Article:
Reflex Epilepsies

Reviewed by: HU Medical Review Board | Last reviewed: November 2022

Specialists currently recognize dozens of epilepsy syndromes. These syndromes differ from one another in many ways. These ways include when the seizures begin, what kind of seizures the syndromes cause, and where the seizures occur in the brain.1

Reflex epilepsies (REs) are seizures that are caused by a certain stimulus or trigger. There are many things that can trigger an RE, such as:1

Flashing lights are the most common RE trigger. But not everyone living with REs has the same triggers. RE seizures can be focal (involving 1 area of the brain) or complex (involving multiple areas of the brain). It is common to have spontaneous seizures along with reflex seizures.1,2

Common types of reflex epilepsy

While there may be many types of RE triggers, there are only a few types of RE that have been studied well enough to be named. These include:2

  • Idiopathic photosensitive occipital lobe epilepsy – These are seizures in the back of the brain. Triggers include flickering lights, TV, and video games.
  • Other visual sensitive epilepsies – These are also triggered by light but may occur in any area of the brain.
  • Primary reading epilepsy – This is more common in young men. It appears as muscle jerks around the mouth and jaw when reading.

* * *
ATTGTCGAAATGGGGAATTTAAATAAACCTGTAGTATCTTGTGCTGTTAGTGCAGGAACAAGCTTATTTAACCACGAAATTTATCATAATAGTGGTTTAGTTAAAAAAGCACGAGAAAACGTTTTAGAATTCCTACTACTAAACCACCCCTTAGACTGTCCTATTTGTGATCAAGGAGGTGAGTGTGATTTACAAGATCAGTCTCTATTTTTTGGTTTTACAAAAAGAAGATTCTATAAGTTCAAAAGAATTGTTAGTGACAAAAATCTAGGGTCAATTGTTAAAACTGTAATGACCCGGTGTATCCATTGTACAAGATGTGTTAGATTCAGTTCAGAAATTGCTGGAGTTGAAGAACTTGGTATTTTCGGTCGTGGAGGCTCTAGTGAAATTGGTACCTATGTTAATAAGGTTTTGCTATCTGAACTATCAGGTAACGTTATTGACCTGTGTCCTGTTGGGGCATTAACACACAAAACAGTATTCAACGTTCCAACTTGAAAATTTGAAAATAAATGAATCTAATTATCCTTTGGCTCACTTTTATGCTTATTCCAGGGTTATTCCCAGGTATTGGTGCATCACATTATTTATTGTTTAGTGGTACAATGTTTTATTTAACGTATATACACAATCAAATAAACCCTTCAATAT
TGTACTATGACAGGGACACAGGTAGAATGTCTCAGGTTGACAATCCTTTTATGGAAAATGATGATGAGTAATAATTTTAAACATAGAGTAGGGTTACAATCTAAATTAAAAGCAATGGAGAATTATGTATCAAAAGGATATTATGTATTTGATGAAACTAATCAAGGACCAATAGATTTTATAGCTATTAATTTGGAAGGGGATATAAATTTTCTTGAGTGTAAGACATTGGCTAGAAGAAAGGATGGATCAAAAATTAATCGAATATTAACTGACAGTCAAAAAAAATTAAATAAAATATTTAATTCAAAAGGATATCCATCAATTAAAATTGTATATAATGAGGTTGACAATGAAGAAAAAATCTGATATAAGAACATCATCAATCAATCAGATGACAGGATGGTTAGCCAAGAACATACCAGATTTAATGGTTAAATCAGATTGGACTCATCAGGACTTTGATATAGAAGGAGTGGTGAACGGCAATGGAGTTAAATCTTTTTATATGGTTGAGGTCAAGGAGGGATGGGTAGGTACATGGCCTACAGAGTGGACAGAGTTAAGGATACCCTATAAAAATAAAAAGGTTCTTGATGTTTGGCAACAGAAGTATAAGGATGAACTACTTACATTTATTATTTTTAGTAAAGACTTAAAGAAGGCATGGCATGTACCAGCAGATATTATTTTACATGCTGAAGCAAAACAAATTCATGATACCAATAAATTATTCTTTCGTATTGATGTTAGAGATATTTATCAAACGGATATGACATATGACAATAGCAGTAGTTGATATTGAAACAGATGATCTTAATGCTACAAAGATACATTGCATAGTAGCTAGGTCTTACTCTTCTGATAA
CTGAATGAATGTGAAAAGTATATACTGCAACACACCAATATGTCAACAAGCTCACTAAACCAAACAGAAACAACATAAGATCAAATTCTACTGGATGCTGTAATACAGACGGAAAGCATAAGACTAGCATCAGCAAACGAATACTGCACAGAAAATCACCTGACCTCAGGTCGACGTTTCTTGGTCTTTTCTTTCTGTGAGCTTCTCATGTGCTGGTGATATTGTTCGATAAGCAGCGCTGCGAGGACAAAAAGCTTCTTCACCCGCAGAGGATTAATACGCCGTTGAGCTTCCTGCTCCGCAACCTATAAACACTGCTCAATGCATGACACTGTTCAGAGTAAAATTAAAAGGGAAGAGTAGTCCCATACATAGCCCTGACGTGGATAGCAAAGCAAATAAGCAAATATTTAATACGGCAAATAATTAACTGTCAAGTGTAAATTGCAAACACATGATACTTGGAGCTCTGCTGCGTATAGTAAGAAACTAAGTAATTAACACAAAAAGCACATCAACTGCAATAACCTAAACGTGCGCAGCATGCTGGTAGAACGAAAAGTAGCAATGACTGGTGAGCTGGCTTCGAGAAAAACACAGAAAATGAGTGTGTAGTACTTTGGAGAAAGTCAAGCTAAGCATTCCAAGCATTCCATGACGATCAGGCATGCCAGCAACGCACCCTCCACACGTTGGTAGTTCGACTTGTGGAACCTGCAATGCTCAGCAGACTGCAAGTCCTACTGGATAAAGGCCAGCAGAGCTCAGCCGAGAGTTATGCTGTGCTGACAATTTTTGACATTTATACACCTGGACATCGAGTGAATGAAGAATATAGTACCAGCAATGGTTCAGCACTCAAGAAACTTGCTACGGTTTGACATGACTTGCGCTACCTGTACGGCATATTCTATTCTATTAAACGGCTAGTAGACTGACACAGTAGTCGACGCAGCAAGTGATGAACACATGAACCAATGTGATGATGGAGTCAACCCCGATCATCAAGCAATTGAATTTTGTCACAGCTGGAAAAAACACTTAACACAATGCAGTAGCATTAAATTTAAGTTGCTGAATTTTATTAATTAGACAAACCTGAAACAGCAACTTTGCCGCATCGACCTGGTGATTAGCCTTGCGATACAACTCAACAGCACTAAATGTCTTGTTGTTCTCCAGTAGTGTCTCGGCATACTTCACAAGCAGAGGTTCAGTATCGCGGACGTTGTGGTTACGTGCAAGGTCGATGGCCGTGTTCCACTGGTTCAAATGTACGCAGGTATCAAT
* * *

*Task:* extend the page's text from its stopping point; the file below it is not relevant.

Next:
• Startle epilepsy – This is most commonly diagnosed in childhood to early adolescence. It is often triggered by sudden noise. While startle epilepsy is rare overall, it is especially common in those living with Down syndrome.

What seizures does reflex epilepsy cause?

Because there are many kinds of reflex epilepsies, many different seizure types are seen. Focal seizures are the most common kind. However, REs can also cause, among others:1

Who develops reflex epilepsy?

About 4 percent to 7 percent of those living with epilepsy experience RE. It is more likely to occur in younger people, ages 7 to 19. Females are twice as likely as males to be diagnosed. However, certain REs occur in specific areas or age groups. For example, hot water epilepsy is often seen in southern India whereas thinking epilepsy is most likely to affect teen boys.2

How is it diagnosed?

Diagnosis starts with your doctor asking for a detailed history. They will ask about what triggers the seizures and what the seizures look like. They will likely order an electroencephalogram (EEG), which allows them to see brain activity. Finally, they may want images of the brain and may order magnetic resonance imaging (an MRI) to get them.3

How is it treated?

RE treatment varies slightly according to the trigger. But the overall advice is to avoid the trigger as much as possible. For those who are triggered by light, it is helpful to:2

  • Avoid flashing lights
  • Sit at least 6 feet away from the TV screen
  • Avoid watching TV in a dark room
  • If exposed to flashing lights, it may help to cover 1 eye. Blue light glasses or tinted lenses can also be helpful, particularly while playing video games.2

If preventive measures are not enough, your doctor may prescribe anti-seizure drugs. The most common drug is valproic acid. It is effective in most patients. If that does not work, your doctor may recommend levetiracetam.2

If you believe that you or your child may experience reflex epilepsy, reach out to your doctor or neurologist.

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